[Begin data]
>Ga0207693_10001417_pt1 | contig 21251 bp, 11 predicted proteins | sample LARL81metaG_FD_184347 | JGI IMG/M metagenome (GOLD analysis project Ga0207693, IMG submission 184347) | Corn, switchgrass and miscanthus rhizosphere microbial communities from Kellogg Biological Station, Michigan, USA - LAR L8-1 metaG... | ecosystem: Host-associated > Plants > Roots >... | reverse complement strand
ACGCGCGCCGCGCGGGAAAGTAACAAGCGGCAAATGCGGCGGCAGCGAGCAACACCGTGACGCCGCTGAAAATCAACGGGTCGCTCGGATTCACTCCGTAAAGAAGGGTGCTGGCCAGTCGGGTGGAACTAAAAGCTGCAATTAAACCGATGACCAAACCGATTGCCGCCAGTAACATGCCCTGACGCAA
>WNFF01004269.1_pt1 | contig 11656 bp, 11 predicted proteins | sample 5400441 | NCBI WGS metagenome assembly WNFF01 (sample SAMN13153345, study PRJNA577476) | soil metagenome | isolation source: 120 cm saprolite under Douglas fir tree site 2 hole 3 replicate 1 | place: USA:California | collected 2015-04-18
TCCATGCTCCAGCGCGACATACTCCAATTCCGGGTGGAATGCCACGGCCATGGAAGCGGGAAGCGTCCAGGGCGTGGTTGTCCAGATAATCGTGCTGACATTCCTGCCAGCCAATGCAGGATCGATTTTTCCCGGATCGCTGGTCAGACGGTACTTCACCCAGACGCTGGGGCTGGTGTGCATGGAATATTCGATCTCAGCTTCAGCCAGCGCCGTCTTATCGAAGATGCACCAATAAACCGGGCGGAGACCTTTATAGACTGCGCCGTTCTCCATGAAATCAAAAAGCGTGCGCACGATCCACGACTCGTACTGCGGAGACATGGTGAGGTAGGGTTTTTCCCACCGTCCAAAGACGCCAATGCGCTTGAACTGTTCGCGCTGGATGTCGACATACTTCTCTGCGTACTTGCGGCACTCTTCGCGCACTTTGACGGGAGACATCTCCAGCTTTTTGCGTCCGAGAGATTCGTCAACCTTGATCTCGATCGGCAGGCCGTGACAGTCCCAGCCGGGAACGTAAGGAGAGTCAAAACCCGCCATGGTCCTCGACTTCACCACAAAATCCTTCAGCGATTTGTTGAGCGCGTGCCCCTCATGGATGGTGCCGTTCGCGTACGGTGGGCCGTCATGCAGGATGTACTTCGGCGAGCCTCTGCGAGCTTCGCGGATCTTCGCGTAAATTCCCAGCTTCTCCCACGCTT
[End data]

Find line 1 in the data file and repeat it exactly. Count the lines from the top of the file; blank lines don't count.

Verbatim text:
>Ga0207693_10001417_pt1 | contig 21251 bp, 11 predicted proteins | sample LARL81metaG_FD_184347 | JGI IMG/M metagenome (GOLD analysis project Ga0207693, IMG submission 184347) | Corn, switchgrass and miscanthus rhizosphere microbial communities from Kellogg Biological Station, Michigan, USA - LAR L8-1 metaG... | ecosystem: Host-associated > Plants > Roots >... | reverse complement strand